Three great stories we found on the internet this week.

Greening up

In 2020, a wildfire tore through Big Basin Redwoods State Park in California’s Santa Cruz Mountains, charring the bark of the park’s namesake trees to an ominous black. But today, almost all of those towering old-growth redwoods are showing substantial new growth.

Not all species in the park are faring equally well: Researchers note that some birds and fish, including coho salmon and steelhead trout, are still many years from recovery. But the difference in the redwoods themselves is dramatic and encouraging.

Steam rises from burned trees.
Steam rises from burned trees in the park in November 2020. Credit: Dale Elliott / Flickr

In photos from April 2021, “All these trees are brown, they have no green foliage,” said biologist Drew Peltier, an assistant professor at the University of Nevada Las Vegas. “I pulled the image from today and I almost didn’t recognize it. The trees are so bushy now.”

Read more at the Santa Cruz Sentinel

Hair and care

Ever open up to your hairdresser about what’s stressing you out? Lots of people do. “We hear everything,” as Adama Adaku put it.

Adaku is among the 150 hairdressers in West and Central African cities who have recently earned the honorary title of “mental health ambassador” after undergoing mental health training. This training is an effort to fill in a massive gap: According to the World Health Organization, for every 100,000 people in this region, there are an average of 1.6 mental health workers (compared to the global median of 13). 

Organized by the nonprofit Bluemind Foundation, the three-day training equips hairdressers with skills such as asking open-ended questions and picking up on nonverbal signs of distress. “People need attention in this world,” said Tele da Silveira, another hairdresser who completed the training. “They need to talk.”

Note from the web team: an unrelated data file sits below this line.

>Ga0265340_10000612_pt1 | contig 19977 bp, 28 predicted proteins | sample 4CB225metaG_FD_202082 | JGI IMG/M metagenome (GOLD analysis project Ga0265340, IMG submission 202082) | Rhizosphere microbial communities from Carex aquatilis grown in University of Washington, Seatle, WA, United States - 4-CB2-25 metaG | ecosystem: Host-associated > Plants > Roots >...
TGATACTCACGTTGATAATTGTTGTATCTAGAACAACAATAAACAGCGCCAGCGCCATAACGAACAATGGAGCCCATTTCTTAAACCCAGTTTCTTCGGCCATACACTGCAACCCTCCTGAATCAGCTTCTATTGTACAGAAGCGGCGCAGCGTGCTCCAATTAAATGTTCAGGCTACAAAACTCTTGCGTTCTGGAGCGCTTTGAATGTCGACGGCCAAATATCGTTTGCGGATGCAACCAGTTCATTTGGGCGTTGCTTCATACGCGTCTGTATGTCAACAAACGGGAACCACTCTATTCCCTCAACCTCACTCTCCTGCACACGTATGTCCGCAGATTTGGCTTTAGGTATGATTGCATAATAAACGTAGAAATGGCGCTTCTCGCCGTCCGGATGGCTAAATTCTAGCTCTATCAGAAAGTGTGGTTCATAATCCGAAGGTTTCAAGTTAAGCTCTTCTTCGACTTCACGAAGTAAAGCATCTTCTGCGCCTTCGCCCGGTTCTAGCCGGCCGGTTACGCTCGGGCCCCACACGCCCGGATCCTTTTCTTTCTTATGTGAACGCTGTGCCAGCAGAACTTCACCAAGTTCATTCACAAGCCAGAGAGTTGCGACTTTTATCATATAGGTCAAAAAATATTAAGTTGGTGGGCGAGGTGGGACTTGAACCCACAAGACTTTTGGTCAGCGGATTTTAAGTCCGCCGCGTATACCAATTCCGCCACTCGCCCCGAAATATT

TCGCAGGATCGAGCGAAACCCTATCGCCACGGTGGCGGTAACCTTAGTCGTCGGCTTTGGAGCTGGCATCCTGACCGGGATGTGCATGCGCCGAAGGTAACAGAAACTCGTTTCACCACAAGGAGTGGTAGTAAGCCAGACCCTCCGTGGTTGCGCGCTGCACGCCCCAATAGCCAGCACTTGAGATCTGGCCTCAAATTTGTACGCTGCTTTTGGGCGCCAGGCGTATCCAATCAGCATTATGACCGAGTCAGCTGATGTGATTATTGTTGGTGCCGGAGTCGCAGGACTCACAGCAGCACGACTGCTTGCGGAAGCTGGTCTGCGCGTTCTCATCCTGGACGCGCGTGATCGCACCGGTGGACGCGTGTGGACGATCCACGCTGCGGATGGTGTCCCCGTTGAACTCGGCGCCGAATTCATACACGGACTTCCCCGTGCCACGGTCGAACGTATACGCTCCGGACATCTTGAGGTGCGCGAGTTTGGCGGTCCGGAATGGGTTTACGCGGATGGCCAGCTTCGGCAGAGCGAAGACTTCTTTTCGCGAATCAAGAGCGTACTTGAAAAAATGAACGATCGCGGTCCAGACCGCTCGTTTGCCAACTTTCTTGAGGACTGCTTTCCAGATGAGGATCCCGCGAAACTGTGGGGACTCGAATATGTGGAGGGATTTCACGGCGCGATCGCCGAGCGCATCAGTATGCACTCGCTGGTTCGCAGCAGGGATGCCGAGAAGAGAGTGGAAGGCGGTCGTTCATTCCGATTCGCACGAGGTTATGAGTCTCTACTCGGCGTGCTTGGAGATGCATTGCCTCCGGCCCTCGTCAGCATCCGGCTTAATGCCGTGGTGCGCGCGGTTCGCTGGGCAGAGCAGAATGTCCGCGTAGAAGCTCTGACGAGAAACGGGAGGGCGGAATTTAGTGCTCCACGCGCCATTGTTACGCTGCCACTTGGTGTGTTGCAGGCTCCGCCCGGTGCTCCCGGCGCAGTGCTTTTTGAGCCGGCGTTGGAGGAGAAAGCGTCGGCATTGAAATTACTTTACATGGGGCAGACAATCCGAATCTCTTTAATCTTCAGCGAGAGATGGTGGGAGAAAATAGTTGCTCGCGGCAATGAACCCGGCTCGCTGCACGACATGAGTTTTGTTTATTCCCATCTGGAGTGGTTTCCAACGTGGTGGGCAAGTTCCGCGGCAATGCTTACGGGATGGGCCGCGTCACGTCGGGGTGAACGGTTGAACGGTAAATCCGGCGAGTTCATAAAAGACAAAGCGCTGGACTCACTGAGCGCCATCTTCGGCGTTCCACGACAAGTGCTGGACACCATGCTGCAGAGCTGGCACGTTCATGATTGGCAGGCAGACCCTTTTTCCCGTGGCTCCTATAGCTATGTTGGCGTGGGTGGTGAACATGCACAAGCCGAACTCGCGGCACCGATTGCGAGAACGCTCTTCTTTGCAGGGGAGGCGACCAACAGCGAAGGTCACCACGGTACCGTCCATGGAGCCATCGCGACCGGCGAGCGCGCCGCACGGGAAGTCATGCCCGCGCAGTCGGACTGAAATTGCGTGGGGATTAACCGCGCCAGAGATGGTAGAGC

Read more at the New York Times

Health is wealth

Cash assistance programs have been shown to improve children’s health and well-being by alleviating early childhood poverty and food insecurity — issues that disproportionately affect Indigenous communities. That’s why a Seattle-based nonprofit has created the first-ever guaranteed basic income program exclusively for Indigenous families. 

Called the Nest, the program will provide monthly cash assistance to 150 families for the first three years of their child’s life. It will also offer other support, including doula services and a financial sovereignty class.

The program also seeks to combat the high maternal mortality rates among Indigenous people in the US. “There are high disparities that are rooted in historical trauma and collective violence from colonization, genocide, forced relocation and boarding schools combined with lack of access to basic health care,” the Nest’s director, Patanjali de la Rocha, told High Country News. “Guaranteed income helps not only on an individual level, but it also helps people heal intergenerationally.”

Read more at High Country News